Much has been written recently about podcasting as The Next Big Thing. Every time I open the newspaper or a magazine there’s something about “get yourself out there” along with recommendations for software and microphones. Radio stations (well, the mega-conglomerates that own the radio stations) are saying that the internet and podcasting are killing traditional radio. Steve Jobs, who not long ago referred to podcasting as “Wayne’s World,” added podcasts to the latest version of Apple’s iTunes software. Oh my God, the whole world is going to communicate through recordings played on pocket devices connected with white headphones!! Where’s my charger? Where’s my internet connection?! Why do they block this port at my office?!?!
Alright, let’s look at this with a cooler head, shall we?
A podcast is a recording that someone makes on their computer, and the listener downloads it to his/her portable music device to be enjoyed later. In many cases, the person doing the podcast produces them on a daily or weekly basis, so as a listener you can “subscribe” to them.
This is exactly what I did when I was a kid, when I recorded my own “radio shows” with a Panasonic tape recorder and played it back later– the only difference was that I had no internet on which to stick the tape, so those hours of my reading the headlines out of the Daily Herald simply languished in a drawer.
(To be fair, some of my “shows” were pretty cool. One of my favorites was catching all the different slogans on the First National Bank of Mt. Prospect’s time-and-temp phone line– “Don’t bank it in your sock, sock it in the bank!”)
What the breathless thousands aren’t talking about are the other aspects of podcasts, many of which need to be addressed (or at least kept in mind) before we can take it seriously.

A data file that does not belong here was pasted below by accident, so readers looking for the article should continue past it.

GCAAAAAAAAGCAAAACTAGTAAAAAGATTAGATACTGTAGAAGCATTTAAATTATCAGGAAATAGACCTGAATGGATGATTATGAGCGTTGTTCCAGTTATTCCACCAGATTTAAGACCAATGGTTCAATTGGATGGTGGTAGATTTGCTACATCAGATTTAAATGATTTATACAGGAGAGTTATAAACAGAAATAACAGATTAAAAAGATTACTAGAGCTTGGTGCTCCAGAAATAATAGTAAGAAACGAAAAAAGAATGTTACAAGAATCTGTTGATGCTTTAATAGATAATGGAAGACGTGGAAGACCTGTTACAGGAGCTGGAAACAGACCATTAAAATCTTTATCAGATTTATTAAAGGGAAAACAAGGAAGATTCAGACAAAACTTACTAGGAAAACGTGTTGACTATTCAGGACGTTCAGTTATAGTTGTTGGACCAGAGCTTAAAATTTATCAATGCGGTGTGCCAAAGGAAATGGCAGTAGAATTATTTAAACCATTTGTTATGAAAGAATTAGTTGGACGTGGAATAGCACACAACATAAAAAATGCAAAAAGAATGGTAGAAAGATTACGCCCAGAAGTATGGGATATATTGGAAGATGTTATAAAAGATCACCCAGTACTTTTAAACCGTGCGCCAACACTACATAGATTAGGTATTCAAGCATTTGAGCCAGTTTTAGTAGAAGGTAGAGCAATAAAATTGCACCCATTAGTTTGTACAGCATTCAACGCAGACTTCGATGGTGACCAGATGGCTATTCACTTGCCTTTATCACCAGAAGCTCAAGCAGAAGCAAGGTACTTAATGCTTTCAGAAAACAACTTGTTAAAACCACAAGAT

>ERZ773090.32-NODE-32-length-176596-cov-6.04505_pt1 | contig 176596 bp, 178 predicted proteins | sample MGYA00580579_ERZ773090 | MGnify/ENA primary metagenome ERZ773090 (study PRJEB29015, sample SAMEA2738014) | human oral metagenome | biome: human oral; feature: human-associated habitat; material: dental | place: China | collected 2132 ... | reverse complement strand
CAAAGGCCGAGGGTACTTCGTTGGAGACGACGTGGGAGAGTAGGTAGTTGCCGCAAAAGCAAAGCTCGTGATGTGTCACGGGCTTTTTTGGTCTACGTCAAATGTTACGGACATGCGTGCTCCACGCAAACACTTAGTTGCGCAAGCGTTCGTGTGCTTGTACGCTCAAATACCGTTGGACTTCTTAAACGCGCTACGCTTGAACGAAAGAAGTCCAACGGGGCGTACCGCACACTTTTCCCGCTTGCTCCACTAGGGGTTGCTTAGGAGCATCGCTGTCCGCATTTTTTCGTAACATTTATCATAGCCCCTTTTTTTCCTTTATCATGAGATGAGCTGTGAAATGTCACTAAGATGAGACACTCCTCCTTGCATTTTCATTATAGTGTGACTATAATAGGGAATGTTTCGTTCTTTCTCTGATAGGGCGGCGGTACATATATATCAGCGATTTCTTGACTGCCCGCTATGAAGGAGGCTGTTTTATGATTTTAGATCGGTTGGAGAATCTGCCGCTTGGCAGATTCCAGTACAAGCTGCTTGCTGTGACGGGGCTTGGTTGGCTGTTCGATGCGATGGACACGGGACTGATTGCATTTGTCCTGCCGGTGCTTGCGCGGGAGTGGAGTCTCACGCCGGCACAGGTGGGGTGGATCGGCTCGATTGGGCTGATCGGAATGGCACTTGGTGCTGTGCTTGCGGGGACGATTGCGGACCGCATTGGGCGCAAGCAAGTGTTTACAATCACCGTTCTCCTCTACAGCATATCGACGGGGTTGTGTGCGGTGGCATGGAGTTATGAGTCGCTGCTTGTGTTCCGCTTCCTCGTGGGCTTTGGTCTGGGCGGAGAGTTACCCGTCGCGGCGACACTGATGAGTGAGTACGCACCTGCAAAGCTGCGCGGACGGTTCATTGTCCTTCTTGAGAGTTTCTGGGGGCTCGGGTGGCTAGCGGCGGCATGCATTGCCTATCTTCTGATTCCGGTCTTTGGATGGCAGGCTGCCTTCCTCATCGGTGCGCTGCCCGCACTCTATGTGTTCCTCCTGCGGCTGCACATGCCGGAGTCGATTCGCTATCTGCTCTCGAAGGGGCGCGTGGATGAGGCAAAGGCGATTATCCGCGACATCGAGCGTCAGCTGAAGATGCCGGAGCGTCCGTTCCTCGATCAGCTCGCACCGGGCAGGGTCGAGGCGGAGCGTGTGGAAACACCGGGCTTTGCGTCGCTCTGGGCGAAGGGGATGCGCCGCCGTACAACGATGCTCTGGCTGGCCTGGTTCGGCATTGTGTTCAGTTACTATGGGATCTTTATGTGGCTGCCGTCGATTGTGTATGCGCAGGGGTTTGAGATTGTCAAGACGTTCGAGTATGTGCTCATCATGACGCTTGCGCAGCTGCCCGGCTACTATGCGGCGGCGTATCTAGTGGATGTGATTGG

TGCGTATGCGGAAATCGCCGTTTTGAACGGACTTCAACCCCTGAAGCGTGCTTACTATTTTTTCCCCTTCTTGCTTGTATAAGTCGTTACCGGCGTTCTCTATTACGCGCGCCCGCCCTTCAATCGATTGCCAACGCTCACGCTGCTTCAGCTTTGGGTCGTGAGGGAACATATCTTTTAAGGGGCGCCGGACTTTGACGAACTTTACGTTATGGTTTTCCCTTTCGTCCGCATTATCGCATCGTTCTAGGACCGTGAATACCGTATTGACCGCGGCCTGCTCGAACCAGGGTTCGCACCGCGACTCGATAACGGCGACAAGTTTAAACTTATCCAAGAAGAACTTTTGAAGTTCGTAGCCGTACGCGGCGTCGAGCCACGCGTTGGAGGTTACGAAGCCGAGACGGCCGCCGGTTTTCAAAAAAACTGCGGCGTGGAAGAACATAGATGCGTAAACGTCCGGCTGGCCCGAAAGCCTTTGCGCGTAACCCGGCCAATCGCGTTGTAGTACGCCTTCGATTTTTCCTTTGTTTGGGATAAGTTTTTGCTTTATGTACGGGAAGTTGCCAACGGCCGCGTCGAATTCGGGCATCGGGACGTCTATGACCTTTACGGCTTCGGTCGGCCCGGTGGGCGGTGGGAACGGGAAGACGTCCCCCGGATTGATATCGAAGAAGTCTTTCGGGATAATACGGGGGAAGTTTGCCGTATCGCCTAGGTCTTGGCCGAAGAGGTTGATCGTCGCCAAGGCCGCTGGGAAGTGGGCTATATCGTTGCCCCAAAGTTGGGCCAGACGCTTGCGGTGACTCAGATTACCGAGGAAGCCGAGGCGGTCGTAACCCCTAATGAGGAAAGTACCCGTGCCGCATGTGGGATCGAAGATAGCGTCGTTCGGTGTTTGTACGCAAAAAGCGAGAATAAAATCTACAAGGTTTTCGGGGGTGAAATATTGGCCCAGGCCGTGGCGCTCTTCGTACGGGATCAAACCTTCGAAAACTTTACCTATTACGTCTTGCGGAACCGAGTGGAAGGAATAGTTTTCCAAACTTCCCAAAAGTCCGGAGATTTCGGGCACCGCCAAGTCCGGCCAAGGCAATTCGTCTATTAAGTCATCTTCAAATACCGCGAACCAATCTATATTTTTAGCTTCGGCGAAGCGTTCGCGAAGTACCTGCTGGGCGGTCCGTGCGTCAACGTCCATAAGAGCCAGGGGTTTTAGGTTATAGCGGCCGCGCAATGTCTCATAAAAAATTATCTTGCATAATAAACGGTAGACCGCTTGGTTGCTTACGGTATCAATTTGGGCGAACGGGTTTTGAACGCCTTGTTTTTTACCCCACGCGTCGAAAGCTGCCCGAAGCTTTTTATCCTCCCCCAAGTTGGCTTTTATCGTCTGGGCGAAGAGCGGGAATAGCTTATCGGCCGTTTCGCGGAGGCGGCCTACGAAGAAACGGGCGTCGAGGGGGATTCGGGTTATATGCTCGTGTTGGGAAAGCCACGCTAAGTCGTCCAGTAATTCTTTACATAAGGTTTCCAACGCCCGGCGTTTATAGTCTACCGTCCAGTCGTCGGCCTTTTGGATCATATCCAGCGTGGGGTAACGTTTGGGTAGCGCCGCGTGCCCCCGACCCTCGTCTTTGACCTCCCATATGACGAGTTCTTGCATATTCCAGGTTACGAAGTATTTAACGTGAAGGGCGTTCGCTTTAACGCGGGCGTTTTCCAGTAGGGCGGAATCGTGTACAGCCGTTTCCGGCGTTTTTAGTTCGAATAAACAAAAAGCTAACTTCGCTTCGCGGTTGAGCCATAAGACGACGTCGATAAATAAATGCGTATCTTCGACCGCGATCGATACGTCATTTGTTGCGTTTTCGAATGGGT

1. Content: Let’s make an analogy. In the early days of movies, you had technology people trying to create art. Thomas Edison made a bunch of films which, when viewed today, are interesting only from an historical standpoint. It took a few years and people like M
A few months ago, I discovered a site called decalgirl.com that sells cool stickers that you can use to dress up your iPod, Xbox, GameCube, and other electronics.
These are high-quality removable decals that will make your ‘pod look unlike everyone else’s. I went for the blue neon flames for my Shuffle (above), and Becky got a customized one that looks like a package of Juicy Fruit gum and says “Becka’s Juicy Tunes.” For a while, my regular iPod had the dark burlwood decal on it, which looked pretty cool and a little like the dashboard of a Mercedes-Benz, if I stretched my imagination.
So if you want to make a statement with something other than a plain ol’ white ‘pod, here’s your way to do it.